Since December 2010 the world has watched as demonstrations and protests spread across countries in North Africa and the Middle East. These pro-democracy movements rose up against the dictatorial regimes and corrupt leaders that had ruled for decades in some cases. Someone called these revolutionary events “Arab Spring,” and the phrase stuck. The specificity of these Arab revolutions is that they have been popular uprisings, leaderless and uncompromising in demanding total change. Why have the events in Tunisia, Egypt, Libya, Yemen, Syria, etc. followed such different paths? What are the long-term political, social, and economic ramifications of these revolutions? What are their intended and unintended consequences as countries across the region seek political and social reforms? What's the future of the Arab revolution with regard to the crucial issues of freedom, democracy, fidelity to Islam, secularism, and tribal power? There are a lot of questions and there is much to study in the causes and factors that led to these large-scale movements. This guide will attempt to provide direction to the appropriate source material within the library and beyond.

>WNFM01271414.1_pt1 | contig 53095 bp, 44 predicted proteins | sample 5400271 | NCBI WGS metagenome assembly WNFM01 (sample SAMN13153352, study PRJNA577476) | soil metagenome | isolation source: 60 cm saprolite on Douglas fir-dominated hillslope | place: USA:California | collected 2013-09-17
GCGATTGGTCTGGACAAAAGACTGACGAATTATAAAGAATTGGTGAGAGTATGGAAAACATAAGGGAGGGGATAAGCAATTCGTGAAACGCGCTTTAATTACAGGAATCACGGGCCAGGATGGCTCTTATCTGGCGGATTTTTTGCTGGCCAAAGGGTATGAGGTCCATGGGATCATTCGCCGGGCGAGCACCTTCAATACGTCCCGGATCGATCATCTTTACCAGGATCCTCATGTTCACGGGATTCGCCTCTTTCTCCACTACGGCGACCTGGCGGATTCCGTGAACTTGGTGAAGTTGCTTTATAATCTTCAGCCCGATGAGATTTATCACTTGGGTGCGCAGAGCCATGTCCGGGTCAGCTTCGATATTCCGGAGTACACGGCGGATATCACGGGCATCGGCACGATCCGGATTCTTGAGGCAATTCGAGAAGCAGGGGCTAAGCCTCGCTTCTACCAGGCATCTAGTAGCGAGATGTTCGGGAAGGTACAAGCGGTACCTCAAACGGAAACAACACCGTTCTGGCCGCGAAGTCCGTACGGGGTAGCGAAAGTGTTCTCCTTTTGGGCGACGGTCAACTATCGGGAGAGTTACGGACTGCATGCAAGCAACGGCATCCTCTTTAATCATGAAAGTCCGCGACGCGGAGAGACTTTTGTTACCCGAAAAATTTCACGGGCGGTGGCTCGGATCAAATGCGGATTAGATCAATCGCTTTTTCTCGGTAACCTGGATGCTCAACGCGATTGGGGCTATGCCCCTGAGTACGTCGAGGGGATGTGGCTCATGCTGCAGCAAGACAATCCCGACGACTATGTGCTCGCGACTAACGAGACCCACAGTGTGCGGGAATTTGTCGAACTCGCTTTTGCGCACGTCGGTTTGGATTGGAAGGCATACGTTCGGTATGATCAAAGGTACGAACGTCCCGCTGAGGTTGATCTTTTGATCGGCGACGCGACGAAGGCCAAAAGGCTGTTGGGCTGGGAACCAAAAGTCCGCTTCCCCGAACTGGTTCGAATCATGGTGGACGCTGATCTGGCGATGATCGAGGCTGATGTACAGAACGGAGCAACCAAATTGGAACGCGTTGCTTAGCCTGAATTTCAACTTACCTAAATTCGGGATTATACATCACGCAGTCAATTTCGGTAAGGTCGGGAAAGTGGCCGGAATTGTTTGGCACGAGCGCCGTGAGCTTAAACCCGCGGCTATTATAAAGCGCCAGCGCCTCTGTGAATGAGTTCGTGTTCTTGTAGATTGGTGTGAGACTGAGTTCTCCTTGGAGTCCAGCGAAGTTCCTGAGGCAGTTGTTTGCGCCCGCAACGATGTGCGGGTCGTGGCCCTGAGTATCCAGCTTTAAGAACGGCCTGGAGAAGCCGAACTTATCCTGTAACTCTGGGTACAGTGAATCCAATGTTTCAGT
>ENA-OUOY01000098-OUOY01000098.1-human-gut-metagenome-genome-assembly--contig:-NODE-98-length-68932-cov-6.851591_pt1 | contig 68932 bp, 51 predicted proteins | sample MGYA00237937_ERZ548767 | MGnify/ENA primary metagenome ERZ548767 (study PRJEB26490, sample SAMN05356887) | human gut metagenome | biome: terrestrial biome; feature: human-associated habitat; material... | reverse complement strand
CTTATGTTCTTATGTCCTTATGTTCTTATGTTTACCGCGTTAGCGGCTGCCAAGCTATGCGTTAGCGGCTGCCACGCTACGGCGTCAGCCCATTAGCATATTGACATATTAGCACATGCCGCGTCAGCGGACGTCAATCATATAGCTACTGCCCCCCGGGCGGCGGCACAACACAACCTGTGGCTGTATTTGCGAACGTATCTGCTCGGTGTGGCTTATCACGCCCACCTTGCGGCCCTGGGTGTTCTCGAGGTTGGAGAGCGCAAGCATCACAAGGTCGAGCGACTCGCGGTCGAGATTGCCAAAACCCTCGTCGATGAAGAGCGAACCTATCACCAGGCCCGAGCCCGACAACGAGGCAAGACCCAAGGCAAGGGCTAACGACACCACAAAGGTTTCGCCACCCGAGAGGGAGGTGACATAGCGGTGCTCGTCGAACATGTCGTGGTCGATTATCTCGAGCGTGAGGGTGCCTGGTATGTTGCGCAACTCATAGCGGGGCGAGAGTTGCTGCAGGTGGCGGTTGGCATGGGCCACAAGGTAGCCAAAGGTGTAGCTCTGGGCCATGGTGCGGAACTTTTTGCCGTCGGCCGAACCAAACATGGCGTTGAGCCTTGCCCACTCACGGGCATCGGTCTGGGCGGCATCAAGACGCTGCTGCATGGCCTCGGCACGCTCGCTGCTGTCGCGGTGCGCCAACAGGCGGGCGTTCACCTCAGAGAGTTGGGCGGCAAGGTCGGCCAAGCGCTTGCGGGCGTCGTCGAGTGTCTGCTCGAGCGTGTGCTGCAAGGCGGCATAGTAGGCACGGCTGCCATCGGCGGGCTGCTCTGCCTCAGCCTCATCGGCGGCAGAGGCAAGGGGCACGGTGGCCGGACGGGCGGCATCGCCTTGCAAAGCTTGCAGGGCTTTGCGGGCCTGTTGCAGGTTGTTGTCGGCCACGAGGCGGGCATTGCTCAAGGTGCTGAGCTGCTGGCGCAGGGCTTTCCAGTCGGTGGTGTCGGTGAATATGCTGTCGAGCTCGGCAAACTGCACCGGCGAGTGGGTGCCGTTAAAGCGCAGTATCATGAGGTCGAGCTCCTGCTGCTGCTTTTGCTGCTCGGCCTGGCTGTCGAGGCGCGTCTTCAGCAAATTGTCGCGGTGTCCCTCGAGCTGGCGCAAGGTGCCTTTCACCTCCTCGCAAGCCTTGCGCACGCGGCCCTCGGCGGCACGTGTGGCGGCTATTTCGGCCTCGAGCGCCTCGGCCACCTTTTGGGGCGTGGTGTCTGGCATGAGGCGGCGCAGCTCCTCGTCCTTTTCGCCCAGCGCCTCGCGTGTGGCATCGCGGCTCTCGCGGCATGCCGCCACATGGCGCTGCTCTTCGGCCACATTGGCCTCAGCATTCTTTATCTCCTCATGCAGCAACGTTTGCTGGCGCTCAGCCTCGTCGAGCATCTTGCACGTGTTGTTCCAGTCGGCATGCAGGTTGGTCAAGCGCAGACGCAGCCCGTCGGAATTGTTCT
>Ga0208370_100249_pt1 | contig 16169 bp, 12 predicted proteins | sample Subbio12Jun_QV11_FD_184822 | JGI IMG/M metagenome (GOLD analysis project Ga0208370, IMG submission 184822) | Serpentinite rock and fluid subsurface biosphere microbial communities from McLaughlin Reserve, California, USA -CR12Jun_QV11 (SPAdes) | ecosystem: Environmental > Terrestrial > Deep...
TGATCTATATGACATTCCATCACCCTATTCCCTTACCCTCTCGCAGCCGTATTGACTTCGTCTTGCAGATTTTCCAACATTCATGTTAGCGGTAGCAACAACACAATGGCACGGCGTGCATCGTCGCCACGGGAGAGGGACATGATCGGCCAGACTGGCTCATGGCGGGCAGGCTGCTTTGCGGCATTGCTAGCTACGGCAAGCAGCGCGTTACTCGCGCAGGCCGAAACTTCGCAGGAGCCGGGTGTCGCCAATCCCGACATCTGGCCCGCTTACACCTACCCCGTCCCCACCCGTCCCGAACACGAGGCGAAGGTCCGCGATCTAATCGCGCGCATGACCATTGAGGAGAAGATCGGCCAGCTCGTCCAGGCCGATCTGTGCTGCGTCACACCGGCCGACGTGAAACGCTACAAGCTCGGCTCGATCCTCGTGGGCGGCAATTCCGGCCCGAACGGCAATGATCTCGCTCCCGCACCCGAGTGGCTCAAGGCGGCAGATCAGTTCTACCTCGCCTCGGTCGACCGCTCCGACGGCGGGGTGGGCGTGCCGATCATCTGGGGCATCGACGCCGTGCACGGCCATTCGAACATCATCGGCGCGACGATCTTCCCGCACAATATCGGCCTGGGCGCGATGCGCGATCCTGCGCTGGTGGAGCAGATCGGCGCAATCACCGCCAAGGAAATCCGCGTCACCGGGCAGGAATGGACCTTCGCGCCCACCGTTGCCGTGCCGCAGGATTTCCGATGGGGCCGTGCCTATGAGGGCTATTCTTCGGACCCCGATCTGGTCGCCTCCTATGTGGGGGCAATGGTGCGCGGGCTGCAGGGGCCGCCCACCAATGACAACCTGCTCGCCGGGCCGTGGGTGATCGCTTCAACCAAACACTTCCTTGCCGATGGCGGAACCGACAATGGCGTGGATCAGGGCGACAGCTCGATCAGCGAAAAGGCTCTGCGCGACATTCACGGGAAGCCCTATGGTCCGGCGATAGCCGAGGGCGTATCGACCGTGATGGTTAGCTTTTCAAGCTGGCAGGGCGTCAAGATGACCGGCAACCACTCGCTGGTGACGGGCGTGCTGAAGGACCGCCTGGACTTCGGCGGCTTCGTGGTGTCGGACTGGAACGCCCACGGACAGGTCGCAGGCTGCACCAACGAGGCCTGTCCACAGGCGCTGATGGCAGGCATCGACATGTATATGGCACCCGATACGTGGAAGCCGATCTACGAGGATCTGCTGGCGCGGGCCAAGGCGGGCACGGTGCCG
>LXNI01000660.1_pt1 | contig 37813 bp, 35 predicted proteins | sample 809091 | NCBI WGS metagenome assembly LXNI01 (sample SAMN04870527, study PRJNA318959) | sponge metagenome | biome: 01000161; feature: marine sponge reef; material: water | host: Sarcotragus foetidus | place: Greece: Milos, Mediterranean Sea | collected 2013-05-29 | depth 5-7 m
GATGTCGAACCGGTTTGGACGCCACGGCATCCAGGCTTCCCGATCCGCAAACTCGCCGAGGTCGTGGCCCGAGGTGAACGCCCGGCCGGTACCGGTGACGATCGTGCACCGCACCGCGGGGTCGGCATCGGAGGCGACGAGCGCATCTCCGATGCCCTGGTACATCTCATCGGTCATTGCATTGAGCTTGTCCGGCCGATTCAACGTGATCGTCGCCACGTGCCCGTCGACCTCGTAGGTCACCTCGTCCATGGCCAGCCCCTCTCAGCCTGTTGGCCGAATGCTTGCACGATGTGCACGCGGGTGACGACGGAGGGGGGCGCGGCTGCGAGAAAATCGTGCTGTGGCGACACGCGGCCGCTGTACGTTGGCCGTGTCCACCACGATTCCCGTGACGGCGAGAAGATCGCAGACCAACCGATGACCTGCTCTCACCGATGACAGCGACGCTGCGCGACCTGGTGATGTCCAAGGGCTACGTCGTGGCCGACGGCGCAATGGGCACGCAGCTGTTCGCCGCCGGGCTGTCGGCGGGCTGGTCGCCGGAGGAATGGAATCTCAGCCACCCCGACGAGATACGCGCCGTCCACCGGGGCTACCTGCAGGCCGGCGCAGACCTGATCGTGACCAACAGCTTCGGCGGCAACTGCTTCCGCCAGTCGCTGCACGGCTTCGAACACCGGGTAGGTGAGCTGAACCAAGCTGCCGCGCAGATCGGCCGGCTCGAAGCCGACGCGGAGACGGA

إذا الشّعْبُ يَوْمَاً أرَادَ الْحَيَـاةَ فَلا بُدَّ أنْ يَسْتَجِيبَ القَـدَر
وَلا بُـدَّ لِلَّيـْلِ أنْ يَنْجَلِــي وَلا بُدَّ للقَيْدِ أَنْ يَـنْكَسِـر
If a people one day wills to live --- fate [God] must answer its call
And the night must fade ---- and the chain must break
(by Tunisian poet Abou el-Kacem al-Chebbi, b.February 24 ,1909- d.October9,1934)
Hend Selim, an Egyptian journalist who works at the Foreign Affairs section of the Al Wafd daily newspaper, has written an exhaustive account of how newspapers in Egypt, the USA and Israel reported the revolution in her country in early 2011.
In her research paper The Coverage of Egypt’s Revolution in the Egyptian, American and Israeli Newspapers Hend carries out extensive content analysis of three newspapers in Egypt (the state-owned Al-Ahram, the opposition Al Wafd, and the privately-owned Al-Masry Al-Youm), two in the USA (New York Times and The Wall Street Journal), and two in Israel (Haaretz and Ynetnews) to address some key questions: Was there a difference in the quantity of coverage of the Egyptian revolution by each newspaper? What were the main sources used by newspapers ? What were the other indicators of bias in the reporting ? Which factors influenced the coverage of the revolution?
Hend backs up her content analysis with interviews with key journalists at the seven newspapers.
As with all Fellows’ research papers, any opinions expressed are those of the author and not of the Institute.
Image: REUTERS/Peter Andrews